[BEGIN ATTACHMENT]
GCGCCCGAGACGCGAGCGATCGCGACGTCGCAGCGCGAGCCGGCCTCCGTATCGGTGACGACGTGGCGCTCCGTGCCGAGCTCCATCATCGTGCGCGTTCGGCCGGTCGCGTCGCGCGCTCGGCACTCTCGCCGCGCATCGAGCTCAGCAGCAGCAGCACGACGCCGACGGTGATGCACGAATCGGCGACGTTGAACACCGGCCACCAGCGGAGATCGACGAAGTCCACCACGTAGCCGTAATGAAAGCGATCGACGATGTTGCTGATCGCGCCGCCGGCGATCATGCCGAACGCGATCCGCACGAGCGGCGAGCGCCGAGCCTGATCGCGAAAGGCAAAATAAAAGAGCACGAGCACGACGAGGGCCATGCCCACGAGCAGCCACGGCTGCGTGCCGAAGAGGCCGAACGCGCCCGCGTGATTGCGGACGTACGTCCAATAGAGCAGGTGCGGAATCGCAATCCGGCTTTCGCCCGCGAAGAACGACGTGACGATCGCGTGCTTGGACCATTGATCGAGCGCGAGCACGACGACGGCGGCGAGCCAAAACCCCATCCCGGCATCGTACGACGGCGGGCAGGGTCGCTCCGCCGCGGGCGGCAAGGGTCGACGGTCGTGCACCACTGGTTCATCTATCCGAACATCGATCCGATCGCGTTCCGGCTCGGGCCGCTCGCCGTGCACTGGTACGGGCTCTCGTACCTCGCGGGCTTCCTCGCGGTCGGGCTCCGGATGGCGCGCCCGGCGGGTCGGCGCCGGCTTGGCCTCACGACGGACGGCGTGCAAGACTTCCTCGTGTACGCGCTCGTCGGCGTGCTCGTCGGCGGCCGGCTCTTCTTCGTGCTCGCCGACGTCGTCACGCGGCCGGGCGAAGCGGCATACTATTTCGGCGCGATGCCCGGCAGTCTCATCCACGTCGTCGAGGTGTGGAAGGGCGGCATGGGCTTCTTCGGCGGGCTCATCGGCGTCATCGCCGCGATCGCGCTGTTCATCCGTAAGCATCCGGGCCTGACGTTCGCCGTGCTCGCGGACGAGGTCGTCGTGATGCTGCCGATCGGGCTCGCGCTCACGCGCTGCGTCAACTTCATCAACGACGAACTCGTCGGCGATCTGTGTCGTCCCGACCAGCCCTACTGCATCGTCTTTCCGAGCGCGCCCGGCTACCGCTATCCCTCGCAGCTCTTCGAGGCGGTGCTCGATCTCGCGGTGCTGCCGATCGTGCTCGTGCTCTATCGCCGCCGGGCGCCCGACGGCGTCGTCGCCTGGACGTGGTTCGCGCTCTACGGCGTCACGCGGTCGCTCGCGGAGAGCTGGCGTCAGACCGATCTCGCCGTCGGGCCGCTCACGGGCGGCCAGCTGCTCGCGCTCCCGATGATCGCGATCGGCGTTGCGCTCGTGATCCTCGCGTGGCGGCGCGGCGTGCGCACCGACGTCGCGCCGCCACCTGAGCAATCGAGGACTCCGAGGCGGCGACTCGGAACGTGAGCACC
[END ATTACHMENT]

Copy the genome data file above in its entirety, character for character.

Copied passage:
GCGCCCGAGACGCGAGCGATCGCGACGTCGCAGCGCGAGCCGGCCTCCGTATCGGTGACGACGTGGCGCTCCGTGCCGAGCTCCATCATCGTGCGCGTTCGGCCGGTCGCGTCGCGCGCTCGGCACTCTCGCCGCGCATCGAGCTCAGCAGCAGCAGCACGACGCCGACGGTGATGCACGAATCGGCGACGTTGAACACCGGCCACCAGCGGAGATCGACGAAGTCCACCACGTAGCCGTAATGAAAGCGATCGACGATGTTGCTGATCGCGCCGCCGGCGATCATGCCGAACGCGATCCGCACGAGCGGCGAGCGCCGAGCCTGATCGCGAAAGGCAAAATAAAAGAGCACGAGCACGACGAGGGCCATGCCCACGAGCAGCCACGGCTGCGTGCCGAAGAGGCCGAACGCGCCCGCGTGATTGCGGACGTACGTCCAATAGAGCAGGTGCGGAATCGCAATCCGGCTTTCGCCCGCGAAGAACGACGTGACGATCGCGTGCTTGGACCATTGATCGAGCGCGAGCACGACGACGGCGGCGAGCCAAAACCCCATCCCGGCATCGTACGACGGCGGGCAGGGTCGCTCCGCCGCGGGCGGCAAGGGTCGACGGTCGTGCACCACTGGTTCATCTATCCGAACATCGATCCGATCGCGTTCCGGCTCGGGCCGCTCGCCGTGCACTGGTACGGGCTCTCGTACCTCGCGGGCTTCCTCGCGGTCGGGCTCCGGATGGCGCGCCCGGCGGGTCGGCGCCGGCTTGGCCTCACGACGGACGGCGTGCAAGACTTCCTCGTGTACGCGCTCGTCGGCGTGCTCGTCGGCGGCCGGCTCTTCTTCGTGCTCGCCGACGTCGTCACGCGGCCGGGCGAAGCGGCATACTATTTCGGCGCGATGCCCGGCAGTCTCATCCACGTCGTCGAGGTGTGGAAGGGCGGCATGGGCTTCTTCGGCGGGCTCATCGGCGTCATCGCCGCGATCGCGCTGTTCATCCGTAAGCATCCGGGCCTGACGTTCGCCGTGCTCGCGGACGAGGTCGTCGTGATGCTGCCGATCGGGCTCGCGCTCACGCGCTGCGTCAACTTCATCAACGACGAACTCGTCGGCGATCTGTGTCGTCCCGACCAGCCCTACTGCATCGTCTTTCCGAGCGCGCCCGGCTACCGCTATCCCTCGCAGCTCTTCGAGGCGGTGCTCGATCTCGCGGTGCTGCCGATCGTGCTCGTGCTCTATCGCCGCCGGGCGCCCGACGGCGTCGTCGCCTGGACGTGGTTCGCGCTCTACGGCGTCACGCGGTCGCTCGCGGAGAGCTGGCGTCAGACCGATCTCGCCGTCGGGCCGCTCACGGGCGGCCAGCTGCTCGCGCTCCCGATGATCGCGATCGGCGTTGCGCTCGTGATCCTCGCGTGGCGGCGCGGCGTGCGCACCGACGTCGCGCCGCCACCTGAGCAATCGAGGACTCCGAGGCGGCGACTCGGAACGTGAGCACC